april 2005 ISSUE

President’s Notebook


APEGGA President

A robot at the Robotics exhibition, currently underway at Edmonton's Odyssium, drew the image of me that accompanies this column. I thought it was particularly appropriate for two reasons.

First, it symbolizes APEGGA's continuing commitment to promoting science and engineering. We have more volunteers engaged in our Outreach program than in any other APEGGA activity — more than 600 of them — and we always need more. Check out the new APEGGA website to learn more.

The second reason is more personal. My term as president is in its final month, and the incomplete image is appropriately symbolic of the transition to Larry Staples, P.Eng., your next president.

I'll fade away and he will become prominent on these pages. Larry has been a very active president-elect and will serve you well over the coming year.

In addition to his work on APEGGA Council, the Strategic Planning Task Force and the Inclusivity Task Force, Larry has accompanied Executive Director & Registrar Neil Windsor, P.Eng., and me on our annual visits to the branches, most of which took place in March.

This involves a lot of driving around Alberta — more than 5,000 kilometres — and has the side benefit of giving us a lot of time to review what we've heard and to discuss issues. With only a couple of exceptions, our branch visits were exceptionally well attended, and discussion following my presentation was thoughtful and wide-ranging.

This opportunity to connect with our members has proven to be one of the most valuable things we have done this year, and I want to thank the branches and their members for their support and engagement.

Over the last several months, Mr. Windsor and I have also been visiting the newly appointed ministers of the provincial government to offer our support and to bring them up to date on current issues that may be of interest. Our visits were well received, and it is clear that APEGGA is well respected.

What We Heard

Two areas of concern arose again and again during the visits to our branches and the ministers. The first was raised at almost every meeting — the barriers faced by immigrants and technologists in their attempts to obtain some form of licensure that would enable independent practice, and the need to find fair and appropriate solutions.

There is widespread agreement that our Canadian standards for professional licensure provide the public with enviable assurance of excellence on the part of our licensed professional members, and that we must maintain those standards. There is also an appreciation that society, working environments and our professions are evolving, and that we must be prepared to evolve our regulatory models along with them.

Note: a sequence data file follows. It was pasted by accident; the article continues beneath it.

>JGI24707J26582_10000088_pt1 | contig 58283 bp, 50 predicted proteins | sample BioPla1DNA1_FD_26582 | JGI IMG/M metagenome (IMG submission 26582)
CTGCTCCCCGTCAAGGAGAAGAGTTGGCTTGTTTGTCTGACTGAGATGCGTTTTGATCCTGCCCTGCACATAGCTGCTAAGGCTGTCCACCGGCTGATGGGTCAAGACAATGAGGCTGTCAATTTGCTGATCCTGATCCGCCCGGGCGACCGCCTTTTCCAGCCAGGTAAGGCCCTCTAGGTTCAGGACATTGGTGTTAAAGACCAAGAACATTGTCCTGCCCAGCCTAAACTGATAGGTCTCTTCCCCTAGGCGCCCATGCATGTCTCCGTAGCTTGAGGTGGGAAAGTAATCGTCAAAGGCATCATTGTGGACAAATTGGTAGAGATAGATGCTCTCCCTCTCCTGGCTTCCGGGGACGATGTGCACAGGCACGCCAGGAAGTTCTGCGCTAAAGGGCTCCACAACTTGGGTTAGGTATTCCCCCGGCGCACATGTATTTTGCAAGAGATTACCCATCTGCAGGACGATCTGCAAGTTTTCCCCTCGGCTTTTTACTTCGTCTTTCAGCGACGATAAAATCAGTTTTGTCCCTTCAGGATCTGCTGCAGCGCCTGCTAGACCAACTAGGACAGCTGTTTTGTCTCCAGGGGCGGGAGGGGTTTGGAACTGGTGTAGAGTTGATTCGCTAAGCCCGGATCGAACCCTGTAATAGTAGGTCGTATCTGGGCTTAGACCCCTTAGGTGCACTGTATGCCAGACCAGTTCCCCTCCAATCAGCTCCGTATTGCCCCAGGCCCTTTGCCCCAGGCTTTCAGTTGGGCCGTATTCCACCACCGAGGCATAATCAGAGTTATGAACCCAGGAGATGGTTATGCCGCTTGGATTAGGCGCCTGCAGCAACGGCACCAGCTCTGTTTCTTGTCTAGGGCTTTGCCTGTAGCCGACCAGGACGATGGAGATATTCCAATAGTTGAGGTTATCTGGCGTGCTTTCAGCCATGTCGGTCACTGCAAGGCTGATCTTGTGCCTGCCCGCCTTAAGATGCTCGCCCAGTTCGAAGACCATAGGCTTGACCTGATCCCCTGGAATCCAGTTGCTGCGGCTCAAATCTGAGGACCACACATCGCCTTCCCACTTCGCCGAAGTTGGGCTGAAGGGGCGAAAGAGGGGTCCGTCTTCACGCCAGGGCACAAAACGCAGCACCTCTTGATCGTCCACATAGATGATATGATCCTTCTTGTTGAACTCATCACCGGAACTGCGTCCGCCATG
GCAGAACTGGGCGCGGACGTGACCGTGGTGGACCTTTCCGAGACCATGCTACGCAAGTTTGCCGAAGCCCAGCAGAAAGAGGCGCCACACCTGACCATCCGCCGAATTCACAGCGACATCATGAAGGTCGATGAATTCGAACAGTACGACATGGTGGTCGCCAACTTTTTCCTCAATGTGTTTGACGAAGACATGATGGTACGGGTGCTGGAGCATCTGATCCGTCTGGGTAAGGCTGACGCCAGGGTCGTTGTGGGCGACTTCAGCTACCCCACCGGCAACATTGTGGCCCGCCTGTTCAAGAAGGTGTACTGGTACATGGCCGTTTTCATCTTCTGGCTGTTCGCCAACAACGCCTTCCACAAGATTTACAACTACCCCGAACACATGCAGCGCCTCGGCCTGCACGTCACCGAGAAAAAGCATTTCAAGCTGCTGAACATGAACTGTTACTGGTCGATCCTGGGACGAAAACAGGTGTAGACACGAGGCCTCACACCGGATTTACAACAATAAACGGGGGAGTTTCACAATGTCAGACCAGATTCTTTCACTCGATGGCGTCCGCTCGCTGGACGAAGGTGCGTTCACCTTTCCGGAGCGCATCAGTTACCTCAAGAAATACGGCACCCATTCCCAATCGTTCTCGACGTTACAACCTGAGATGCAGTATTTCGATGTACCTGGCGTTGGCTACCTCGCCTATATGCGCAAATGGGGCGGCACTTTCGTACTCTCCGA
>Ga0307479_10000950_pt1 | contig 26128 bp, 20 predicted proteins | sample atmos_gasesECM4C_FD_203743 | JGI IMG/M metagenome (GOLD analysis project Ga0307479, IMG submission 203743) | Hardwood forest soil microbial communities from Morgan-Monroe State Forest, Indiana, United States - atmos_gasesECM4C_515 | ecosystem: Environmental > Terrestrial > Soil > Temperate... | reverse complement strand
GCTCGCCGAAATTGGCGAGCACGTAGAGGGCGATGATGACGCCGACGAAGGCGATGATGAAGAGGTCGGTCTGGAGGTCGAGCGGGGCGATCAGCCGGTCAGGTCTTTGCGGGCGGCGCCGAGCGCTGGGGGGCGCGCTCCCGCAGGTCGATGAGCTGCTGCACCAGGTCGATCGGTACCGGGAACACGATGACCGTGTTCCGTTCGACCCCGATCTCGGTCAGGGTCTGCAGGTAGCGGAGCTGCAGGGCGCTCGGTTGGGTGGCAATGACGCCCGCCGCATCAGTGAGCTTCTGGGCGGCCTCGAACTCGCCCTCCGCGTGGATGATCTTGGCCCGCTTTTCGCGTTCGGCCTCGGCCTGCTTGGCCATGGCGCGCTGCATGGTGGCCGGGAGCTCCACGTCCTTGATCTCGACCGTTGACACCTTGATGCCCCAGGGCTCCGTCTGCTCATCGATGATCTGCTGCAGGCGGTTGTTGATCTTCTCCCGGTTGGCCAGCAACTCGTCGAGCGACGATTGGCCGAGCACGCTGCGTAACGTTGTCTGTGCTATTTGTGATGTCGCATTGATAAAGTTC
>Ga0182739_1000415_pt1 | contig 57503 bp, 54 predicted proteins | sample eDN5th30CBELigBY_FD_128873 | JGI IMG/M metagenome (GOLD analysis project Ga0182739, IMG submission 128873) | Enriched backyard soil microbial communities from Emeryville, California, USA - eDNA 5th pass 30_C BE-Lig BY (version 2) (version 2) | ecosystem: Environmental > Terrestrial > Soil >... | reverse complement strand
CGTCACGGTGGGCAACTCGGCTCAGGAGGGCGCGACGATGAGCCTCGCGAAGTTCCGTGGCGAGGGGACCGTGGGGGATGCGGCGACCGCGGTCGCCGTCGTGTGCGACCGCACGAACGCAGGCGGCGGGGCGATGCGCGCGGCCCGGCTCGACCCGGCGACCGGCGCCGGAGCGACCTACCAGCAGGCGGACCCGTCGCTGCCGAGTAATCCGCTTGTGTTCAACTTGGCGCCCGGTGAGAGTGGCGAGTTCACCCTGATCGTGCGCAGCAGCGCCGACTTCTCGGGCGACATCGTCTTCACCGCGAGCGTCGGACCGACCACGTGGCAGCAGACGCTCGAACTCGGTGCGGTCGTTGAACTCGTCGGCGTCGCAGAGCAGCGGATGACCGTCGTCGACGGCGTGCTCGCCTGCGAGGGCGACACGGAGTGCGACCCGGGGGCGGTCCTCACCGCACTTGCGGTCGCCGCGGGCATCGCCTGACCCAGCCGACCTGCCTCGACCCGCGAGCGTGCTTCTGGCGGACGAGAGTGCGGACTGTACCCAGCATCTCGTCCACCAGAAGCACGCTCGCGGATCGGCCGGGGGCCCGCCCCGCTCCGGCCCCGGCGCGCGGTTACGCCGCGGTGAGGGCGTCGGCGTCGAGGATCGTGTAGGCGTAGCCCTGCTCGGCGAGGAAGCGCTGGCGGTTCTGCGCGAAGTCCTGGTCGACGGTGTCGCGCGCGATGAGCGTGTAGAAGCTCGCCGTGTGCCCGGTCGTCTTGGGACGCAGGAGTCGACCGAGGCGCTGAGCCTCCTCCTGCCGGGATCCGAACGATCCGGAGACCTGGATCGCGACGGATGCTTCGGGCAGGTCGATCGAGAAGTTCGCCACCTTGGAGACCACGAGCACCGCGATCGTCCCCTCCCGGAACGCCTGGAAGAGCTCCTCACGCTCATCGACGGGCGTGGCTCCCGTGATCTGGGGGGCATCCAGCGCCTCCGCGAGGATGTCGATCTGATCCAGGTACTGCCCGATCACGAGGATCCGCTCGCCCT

The second major area of concern raised at most of the meetings is the anticipated shortage of skilled people. This has been widely projected to occur over the next several years.

The concerns are broader than the high level of activity expected for oil sands development. In the Pacific Northwest an estimated $100 billion worth of capital projects have been identified for the next decade. Alberta is already a net importer of engineers and geoscientists — only about one third of the new members we register every year are from Alberta.

Society and the public will have increasing needs for access to skilled professionals, and we must ensure that we are ready to meet the challenge without compromising our standards.

How We're Responding

APEGGA is working on both issues. Our Inclusivity Initiative, currently in the consultation stage, addresses the first issue.

In addition, Mr. Windsor and APEGGA staff are working with other agencies, including the Government of Alberta and the Pacific Northwest Economic Region, to project requirements and help develop strategies for dealing with projected shortages.

These issues constitute the two major challenges facing our professions over the next several years, and you will certainly hear a lot more about both of them.

Support Appreciated

I want to finish by thanking everyone for the support you have given me and APEGGA over the past year. Council has worked hard and dealt with difficult issues, while at the same time establishing new policies and practices around consulting our members and stakeholders. These have already yielded dividends.

Council's Executive Committee has had an unusually busy year as well, and I thank both President-Elect Larry Staples, P.Eng., and Vice-President Dave Chalcroft, P.Eng., for their willingness to take on additional duties and their dedication to finding the best solutions.

APEGGA staff, led by our Executive Director Neil Windsor, P.Eng., have continued their strong support for Council, our 42,000 members and our professions. In addition, we have over 700 members who have volunteered their time to support our professions, and who are critical to our success. Council and I thank you all for your commitment and enthusiasm.

I also want to thank our partners and stakeholders who have been engaged in supporting APEGGA and our professions — including CCPE, CCPG, our provincial government ministers and their staff, the deans of engineering and their staff — and many others we have connected with over the past year. We are only as strong as our supporters, and we are very grateful to have your assistance.

Last but not least, I thank my family for their patience and encouragement. Their support made my own participation in this very active year as your president possible.

It has been a privilege and a pleasure to serve as your president over the past year, and an experience I won't forget.

You can still reach me with your comments at president@apegga.org until April 23. After that, of course, the address will connect you to Larry Staples, P.Eng., who will be keen on hearing your comments.

Thanks to all of you who have taken the time to share your perspective and concerns with me over the past year.